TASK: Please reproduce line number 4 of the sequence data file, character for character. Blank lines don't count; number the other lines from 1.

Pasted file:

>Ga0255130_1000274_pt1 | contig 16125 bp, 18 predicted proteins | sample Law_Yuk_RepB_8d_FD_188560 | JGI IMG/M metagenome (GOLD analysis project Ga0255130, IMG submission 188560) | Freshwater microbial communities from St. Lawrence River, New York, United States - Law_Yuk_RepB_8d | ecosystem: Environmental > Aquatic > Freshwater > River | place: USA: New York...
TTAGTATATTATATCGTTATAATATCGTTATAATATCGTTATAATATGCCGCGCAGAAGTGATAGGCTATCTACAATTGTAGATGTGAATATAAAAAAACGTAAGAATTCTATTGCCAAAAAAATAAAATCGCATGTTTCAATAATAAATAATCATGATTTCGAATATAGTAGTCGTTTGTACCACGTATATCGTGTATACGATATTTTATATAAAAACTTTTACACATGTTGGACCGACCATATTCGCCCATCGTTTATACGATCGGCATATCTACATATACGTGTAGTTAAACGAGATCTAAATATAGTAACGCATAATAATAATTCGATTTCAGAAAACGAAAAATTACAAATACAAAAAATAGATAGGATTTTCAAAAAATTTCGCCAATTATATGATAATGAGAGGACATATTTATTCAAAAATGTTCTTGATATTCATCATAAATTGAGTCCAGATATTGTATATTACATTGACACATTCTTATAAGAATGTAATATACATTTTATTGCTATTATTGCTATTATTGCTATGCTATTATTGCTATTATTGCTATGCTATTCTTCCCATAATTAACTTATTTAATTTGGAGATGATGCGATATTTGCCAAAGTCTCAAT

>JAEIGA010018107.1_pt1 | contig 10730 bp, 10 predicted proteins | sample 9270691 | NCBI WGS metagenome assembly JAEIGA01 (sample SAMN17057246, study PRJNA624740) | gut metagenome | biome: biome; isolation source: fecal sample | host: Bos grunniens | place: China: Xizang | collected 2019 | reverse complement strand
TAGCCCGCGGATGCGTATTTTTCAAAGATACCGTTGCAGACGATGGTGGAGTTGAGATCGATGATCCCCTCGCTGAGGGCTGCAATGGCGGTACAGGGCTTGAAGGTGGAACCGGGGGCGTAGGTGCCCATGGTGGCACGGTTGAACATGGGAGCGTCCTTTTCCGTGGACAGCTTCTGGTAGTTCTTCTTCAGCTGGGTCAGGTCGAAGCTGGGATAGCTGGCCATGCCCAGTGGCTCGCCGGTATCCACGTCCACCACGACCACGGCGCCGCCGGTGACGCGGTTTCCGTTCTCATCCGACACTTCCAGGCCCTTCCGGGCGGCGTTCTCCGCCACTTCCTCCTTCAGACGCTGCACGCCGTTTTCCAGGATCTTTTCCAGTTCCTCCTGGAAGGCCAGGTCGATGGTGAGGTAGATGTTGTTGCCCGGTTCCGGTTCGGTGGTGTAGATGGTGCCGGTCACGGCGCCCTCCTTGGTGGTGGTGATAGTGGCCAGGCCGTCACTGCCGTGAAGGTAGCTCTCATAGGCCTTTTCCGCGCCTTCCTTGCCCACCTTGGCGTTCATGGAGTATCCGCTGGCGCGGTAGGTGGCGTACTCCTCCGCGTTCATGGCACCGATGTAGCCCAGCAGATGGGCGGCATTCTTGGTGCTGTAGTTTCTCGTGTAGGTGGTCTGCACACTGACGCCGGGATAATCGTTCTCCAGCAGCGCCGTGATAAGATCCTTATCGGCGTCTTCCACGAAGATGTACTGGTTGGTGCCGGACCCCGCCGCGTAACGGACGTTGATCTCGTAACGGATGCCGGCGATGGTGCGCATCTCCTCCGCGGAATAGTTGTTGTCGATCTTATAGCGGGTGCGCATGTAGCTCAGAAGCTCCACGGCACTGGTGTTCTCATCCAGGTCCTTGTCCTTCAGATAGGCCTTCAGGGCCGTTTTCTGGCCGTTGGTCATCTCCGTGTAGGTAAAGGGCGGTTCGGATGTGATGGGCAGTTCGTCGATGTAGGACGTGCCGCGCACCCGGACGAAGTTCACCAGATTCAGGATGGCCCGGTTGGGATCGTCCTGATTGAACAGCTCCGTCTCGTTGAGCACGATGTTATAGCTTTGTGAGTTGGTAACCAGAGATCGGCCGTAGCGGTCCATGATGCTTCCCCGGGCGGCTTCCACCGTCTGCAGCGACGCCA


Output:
TAGCCCGCGGATGCGTATTTTTCAAAGATACCGTTGCAGACGATGGTGGAGTTGAGATCGATGATCCCCTCGCTGAGGGCTGCAATGGCGGTACAGGGCTTGAAGGTGGAACCGGGGGCGTAGGTGCCCATGGTGGCACGGTTGAACATGGGAGCGTCCTTTTCCGTGGACAGCTTCTGGTAGTTCTTCTTCAGCTGGGTCAGGTCGAAGCTGGGATAGCTGGCCATGCCCAGTGGCTCGCCGGTATCCACGTCCACCACGACCACGGCGCCGCCGGTGACGCGGTTTCCGTTCTCATCCGACACTTCCAGGCCCTTCCGGGCGGCGTTCTCCGCCACTTCCTCCTTCAGACGCTGCACGCCGTTTTCCAGGATCTTTTCCAGTTCCTCCTGGAAGGCCAGGTCGATGGTGAGGTAGATGTTGTTGCCCGGTTCCGGTTCGGTGGTGTAGATGGTGCCGGTCACGGCGCCCTCCTTGGTGGTGGTGATAGTGGCCAGGCCGTCACTGCCGTGAAGGTAGCTCTCATAGGCCTTTTCCGCGCCTTCCTTGCCCACCTTGGCGTTCATGGAGTATCCGCTGGCGCGGTAGGTGGCGTACTCCTCCGCGTTCATGGCACCGATGTAGCCCAGCAGATGGGCGGCATTCTTGGTGCTGTAGTTTCTCGTGTAGGTGGTCTGCACACTGACGCCGGGATAATCGTTCTCCAGCAGCGCCGTGATAAGATCCTTATCGGCGTCTTCCACGAAGATGTACTGGTTGGTGCCGGACCCCGCCGCGTAACGGACGTTGATCTCGTAACGGATGCCGGCGATGGTGCGCATCTCCTCCGCGGAATAGTTGTTGTCGATCTTATAGCGGGTGCGCATGTAGCTCAGAAGCTCCACGGCACTGGTGTTCTCATCCAGGTCCTTGTCCTTCAGATAGGCCTTCAGGGCCGTTTTCTGGCCGTTGGTCATCTCCGTGTAGGTAAAGGGCGGTTCGGATGTGATGGGCAGTTCGTCGATGTAGGACGTGCCGCGCACCCGGACGAAGTTCACCAGATTCAGGATGGCCCGGTTGGGATCGTCCTGATTGAACAGCTCCGTCTCGTTGAGCACGATGTTATAGCTTTGTGAGTTGGTAACCAGAGATCGGCCGTAGCGGTCCATGATGCTTCCCCGGGCGGCTTCCACCGTCTGCAGCGACGCCA